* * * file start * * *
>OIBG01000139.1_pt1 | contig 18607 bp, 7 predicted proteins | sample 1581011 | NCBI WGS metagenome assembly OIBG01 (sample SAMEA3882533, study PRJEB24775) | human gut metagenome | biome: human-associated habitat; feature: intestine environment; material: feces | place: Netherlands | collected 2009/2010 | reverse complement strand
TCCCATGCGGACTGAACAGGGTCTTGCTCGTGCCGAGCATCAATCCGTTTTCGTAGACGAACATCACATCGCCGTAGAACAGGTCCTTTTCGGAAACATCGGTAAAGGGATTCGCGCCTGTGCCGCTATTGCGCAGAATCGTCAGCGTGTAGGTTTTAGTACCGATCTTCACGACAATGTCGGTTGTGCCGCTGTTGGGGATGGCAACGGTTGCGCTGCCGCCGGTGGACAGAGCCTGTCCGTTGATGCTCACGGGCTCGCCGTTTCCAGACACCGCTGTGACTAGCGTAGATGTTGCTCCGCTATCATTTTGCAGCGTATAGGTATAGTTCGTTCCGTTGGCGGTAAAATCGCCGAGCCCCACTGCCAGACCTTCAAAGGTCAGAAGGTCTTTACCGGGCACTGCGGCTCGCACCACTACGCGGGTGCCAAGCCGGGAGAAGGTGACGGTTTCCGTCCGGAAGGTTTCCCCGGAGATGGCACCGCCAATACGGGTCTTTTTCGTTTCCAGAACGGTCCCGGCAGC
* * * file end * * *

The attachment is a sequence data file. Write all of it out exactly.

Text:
>OIBG01000139.1_pt1 | contig 18607 bp, 7 predicted proteins | sample 1581011 | NCBI WGS metagenome assembly OIBG01 (sample SAMEA3882533, study PRJEB24775) | human gut metagenome | biome: human-associated habitat; feature: intestine environment; material: feces | place: Netherlands | collected 2009/2010 | reverse complement strand
TCCCATGCGGACTGAACAGGGTCTTGCTCGTGCCGAGCATCAATCCGTTTTCGTAGACGAACATCACATCGCCGTAGAACAGGTCCTTTTCGGAAACATCGGTAAAGGGATTCGCGCCTGTGCCGCTATTGCGCAGAATCGTCAGCGTGTAGGTTTTAGTACCGATCTTCACGACAATGTCGGTTGTGCCGCTGTTGGGGATGGCAACGGTTGCGCTGCCGCCGGTGGACAGAGCCTGTCCGTTGATGCTCACGGGCTCGCCGTTTCCAGACACCGCTGTGACTAGCGTAGATGTTGCTCCGCTATCATTTTGCAGCGTATAGGTATAGTTCGTTCCGTTGGCGGTAAAATCGCCGAGCCCCACTGCCAGACCTTCAAAGGTCAGAAGGTCTTTACCGGGCACTGCGGCTCGCACCACTACGCGGGTGCCAAGCCGGGAGAAGGTGACGGTTTCCGTCCGGAAGGTTTCCCCGGAGATGGCACCGCCAATACGGGTCTTTTTCGTTTCCAGAACGGTCCCGGCAGC